11 Answers | Add Yours
I agree with a previous poster who said NO new technology. Enough already with the upgrades and the high tech stuff. It's generally nothing but a distraction for both teachers and students. Spend the money on things that matter. Make the class sizes smaller (which means hiring more teachers) and the school buildings safe and usable for all students. Thanks for letting me dream.
I love the idea of having computers for each student! Many students will have to take college courses online, so getting students prepared by introducing them to programs like Blackboard and Moodle would be beneficial. I teach writing and it's very difficult to have writing conferences with class sizes of 30, so hiring more staff for smaller class sizes is how I would spend additional funds. I also would hire more staff for some kind of mentor program for incoming freshmen.
Here in Florida, teachers rank among the lowest paid in the United States, so I would have to make pay raises a top priority if I was allocating funds for public education. Aside from that, I would like to see each classroom outfitted with computers for every student; and textbooks for each student (not just class sets, as is found in many Florida classrooms).
I would direct more money into the hands of the individual classroom teachers to spend as they feel educationally necessary. It's been years since I took kids on a field trip. I skimp on acquiring new materials or novels because we can't afford it. I lack some very basic technology, and even had to spring for my own maps for next year, or go without. I think we could make the most immediate impact by letting teachers spend money on what they know will help their teaching (within reason - no hot tubs, perhaps), bypassing the administration completely so the money doesn't get squandered on consultants and trainings that may have very limited value in terms of actual education. Smaller class sizes would be nice, but whether my 1st period is 32 or 28 doesn't make a huge qualitative difference to me. Just my opinion.
Yes!!! Smaller class size. This is a big problem in schools today. There are students who really need the extra help but can't get it because the teacher is too busy with the rest of the very large class. In addition to reducing class size, I would like to see more technology. Some schools are just not equipped with the technology that students need.
(And YES to a raise in teachers salaries too!)
- smaller class sizes (AMEN)
- raise in teacher salaries
- revamping of cafeteria food - fresher, healthier, less fried, less sugar, less processed, less fat.
- individual classroom regulation of temperature (anyone else find your school to be 90 degrees in the winter and 50 degrees in the spring and fall? It seems all public school thermostats are controlled by the "central office" - often miles away - which seems it would actually be costlier in the long run).
- more engery efficient schools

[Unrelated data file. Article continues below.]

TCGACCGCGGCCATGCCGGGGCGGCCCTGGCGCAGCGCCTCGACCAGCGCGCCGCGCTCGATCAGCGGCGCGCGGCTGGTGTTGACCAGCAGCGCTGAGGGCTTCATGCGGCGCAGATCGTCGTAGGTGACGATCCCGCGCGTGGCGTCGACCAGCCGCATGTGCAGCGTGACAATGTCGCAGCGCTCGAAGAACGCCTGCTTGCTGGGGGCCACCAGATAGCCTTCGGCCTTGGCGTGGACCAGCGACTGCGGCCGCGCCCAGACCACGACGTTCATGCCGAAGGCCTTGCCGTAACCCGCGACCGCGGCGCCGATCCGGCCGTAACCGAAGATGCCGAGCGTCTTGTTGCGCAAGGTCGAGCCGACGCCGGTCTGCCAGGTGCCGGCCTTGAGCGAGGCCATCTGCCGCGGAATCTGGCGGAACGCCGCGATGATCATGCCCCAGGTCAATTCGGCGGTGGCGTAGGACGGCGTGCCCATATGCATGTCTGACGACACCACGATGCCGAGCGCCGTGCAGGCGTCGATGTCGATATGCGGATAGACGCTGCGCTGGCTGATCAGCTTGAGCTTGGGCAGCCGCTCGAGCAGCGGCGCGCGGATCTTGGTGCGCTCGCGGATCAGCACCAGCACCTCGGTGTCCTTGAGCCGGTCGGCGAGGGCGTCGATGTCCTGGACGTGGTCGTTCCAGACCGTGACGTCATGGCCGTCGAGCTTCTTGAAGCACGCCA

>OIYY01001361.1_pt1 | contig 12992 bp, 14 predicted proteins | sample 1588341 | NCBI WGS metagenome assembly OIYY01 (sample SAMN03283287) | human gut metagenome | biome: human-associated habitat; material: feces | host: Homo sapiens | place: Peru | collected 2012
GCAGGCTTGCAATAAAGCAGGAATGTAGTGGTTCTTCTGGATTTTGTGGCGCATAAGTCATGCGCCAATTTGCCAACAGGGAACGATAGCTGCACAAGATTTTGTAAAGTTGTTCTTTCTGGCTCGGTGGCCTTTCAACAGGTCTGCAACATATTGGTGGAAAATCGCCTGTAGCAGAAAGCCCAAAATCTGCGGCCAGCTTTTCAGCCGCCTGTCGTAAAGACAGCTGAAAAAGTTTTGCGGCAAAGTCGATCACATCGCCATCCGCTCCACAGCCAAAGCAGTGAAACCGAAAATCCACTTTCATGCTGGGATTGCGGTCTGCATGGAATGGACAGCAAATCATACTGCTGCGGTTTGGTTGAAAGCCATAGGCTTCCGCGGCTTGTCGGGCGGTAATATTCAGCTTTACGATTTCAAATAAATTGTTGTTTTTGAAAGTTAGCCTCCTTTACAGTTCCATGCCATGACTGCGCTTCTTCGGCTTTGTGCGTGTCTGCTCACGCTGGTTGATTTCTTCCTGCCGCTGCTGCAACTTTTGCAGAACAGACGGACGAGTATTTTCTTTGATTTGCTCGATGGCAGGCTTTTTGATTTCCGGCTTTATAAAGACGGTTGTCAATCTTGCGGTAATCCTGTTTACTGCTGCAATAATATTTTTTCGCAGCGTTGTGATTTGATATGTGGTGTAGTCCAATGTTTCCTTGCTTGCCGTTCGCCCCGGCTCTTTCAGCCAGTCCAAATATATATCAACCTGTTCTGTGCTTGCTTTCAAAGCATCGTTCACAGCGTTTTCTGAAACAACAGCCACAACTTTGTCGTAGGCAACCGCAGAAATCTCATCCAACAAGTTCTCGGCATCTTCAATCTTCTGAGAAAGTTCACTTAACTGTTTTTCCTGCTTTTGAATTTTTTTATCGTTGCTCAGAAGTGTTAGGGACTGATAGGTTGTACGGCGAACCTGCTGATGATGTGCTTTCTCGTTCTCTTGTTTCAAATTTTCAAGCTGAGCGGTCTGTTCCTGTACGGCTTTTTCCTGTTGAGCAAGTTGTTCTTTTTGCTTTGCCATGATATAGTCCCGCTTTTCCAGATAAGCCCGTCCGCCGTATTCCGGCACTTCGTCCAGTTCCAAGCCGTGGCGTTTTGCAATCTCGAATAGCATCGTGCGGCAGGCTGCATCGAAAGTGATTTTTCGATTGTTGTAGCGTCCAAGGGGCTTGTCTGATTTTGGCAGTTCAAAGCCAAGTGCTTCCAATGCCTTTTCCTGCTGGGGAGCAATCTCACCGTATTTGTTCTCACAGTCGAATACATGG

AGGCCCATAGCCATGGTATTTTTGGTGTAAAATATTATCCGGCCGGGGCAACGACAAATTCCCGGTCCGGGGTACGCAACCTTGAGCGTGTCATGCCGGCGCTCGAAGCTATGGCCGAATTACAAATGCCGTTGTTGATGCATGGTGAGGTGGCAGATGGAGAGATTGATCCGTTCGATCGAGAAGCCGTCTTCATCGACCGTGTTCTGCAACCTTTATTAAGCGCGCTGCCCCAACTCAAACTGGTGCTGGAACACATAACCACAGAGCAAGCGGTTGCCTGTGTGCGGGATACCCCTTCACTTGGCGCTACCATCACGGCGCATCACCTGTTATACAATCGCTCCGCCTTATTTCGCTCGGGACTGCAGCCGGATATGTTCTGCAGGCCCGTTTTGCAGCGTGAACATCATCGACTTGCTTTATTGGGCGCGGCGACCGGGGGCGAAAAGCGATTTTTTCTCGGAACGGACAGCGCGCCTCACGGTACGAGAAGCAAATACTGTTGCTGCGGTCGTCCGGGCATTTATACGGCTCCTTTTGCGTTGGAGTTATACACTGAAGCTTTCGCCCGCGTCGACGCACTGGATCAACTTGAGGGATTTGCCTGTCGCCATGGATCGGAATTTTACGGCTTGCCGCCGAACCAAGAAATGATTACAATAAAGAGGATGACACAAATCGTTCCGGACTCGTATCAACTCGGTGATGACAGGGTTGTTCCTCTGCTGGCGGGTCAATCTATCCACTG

NO to new technology. I think in general, more money is wasted on technology and new resources as it is.
Not to be an echo--but, smaller class sizes to me are key. More educational funding means that districts can hire more teachers and keep the student/teacher ration low. If one looks at the success of many private or charter schools, he will see that much of that success derives from the fact that students receive much more one-on-one attention in those schools because of smaller classes.
As an English teacher who tries to develop analysis and writing skills in my students, I simply do not have the time I need to be able to work with each student in the most successful manner. When I first started teaching, we thought that we were fortunate to teach classes with 25 or fewer students. In the past couple of years, we've been teaching and average of 30 students per class, and we've been warned that it will be even worse this year. It's simply not possible for me to address that many students' individual needs within the time allotted for English class.
I think smaller class sizes are heavenly! The students truly do get more attention from the teacher and problems are less likely to develop because of it. We already have small classrooms and class sizes and a wonderful library/resource center, but we need computers for each room and a dedicated science lab with equipment for our higher grades. An additional item we need in the future is a larger building as we're outgrowing the one we're in now. That's what we'd spend educational money on.
I agree with the above post. I'm in New Jersey, and because of Christie's massive budget cuts, the English classes at my school will go from an average of about 19 to 28. In the past, we've been able to have individual writing conferences with students during class so that the students get the attention they need and deserve, but I don't see how this will be possible now. So I'd like to see smaller classes too. I would also like to have some basic technology and funds to create a small library/resource center in the classrooms.
If money was available, I would spend it on smaller class size, additional technology in the classroom, and additional training to use the technology. To me, smaller class size is really important. It is so easy for a student to slip between the cracks in a large class. Smaller classes means more time for each student.
How Would You Use Additional Educational Funds?
How would you use additional educational funds?
What "additional educational funds"? There never is a surplus, always a shortage and this is truly ashame!
We’ve answered 319,643 questions. We can answer yours, too.Ask a question